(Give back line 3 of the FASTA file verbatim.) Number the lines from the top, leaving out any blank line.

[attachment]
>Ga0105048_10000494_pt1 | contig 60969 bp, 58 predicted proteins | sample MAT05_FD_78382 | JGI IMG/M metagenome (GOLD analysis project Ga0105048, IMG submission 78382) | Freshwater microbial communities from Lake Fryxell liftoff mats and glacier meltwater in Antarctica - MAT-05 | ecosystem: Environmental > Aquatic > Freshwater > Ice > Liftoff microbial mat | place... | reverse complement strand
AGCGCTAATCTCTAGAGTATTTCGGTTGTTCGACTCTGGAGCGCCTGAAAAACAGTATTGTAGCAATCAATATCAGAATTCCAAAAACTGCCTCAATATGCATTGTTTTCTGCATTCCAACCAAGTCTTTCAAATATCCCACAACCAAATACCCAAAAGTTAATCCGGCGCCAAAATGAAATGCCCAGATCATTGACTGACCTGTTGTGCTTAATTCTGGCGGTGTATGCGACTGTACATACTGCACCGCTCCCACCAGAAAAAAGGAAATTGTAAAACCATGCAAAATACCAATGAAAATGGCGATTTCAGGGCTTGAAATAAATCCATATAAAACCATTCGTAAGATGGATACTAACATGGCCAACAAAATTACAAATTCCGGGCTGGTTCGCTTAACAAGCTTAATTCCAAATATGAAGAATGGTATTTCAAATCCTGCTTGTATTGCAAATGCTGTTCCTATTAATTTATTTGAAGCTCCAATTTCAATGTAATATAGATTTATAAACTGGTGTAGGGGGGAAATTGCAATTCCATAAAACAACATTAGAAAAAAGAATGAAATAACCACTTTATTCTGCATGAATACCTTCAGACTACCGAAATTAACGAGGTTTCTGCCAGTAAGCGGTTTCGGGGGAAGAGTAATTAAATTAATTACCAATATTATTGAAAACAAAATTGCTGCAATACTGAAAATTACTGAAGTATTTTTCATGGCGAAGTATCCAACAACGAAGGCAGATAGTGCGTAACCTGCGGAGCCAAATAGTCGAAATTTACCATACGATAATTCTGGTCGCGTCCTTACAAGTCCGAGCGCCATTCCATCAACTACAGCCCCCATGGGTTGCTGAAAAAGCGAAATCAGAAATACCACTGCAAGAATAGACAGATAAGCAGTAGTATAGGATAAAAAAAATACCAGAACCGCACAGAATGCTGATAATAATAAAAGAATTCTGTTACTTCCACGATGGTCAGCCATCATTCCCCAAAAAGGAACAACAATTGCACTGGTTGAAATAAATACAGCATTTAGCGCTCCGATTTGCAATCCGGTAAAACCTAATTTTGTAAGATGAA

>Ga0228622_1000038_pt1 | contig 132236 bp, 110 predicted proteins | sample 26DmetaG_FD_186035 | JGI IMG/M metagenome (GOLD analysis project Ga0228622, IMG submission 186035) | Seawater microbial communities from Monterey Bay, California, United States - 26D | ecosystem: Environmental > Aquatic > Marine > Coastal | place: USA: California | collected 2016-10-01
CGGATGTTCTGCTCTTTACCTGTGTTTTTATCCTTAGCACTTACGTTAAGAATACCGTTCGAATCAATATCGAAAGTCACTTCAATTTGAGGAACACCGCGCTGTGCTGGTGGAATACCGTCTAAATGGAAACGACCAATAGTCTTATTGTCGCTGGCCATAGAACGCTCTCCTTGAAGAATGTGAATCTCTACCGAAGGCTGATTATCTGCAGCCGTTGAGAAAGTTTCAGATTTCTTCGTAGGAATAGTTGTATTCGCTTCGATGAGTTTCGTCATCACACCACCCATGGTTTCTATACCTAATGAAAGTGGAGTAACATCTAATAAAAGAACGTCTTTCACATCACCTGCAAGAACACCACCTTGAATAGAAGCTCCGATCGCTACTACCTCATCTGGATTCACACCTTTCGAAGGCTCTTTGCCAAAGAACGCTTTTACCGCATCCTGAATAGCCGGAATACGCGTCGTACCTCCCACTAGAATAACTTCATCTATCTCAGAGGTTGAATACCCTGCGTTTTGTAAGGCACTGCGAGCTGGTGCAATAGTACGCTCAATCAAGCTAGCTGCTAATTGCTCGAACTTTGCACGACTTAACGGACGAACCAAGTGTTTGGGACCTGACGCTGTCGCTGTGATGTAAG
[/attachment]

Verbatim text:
>Ga0228622_1000038_pt1 | contig 132236 bp, 110 predicted proteins | sample 26DmetaG_FD_186035 | JGI IMG/M metagenome (GOLD analysis project Ga0228622, IMG submission 186035) | Seawater microbial communities from Monterey Bay, California, United States - 26D | ecosystem: Environmental > Aquatic > Marine > Coastal | place: USA: California | collected 2016-10-01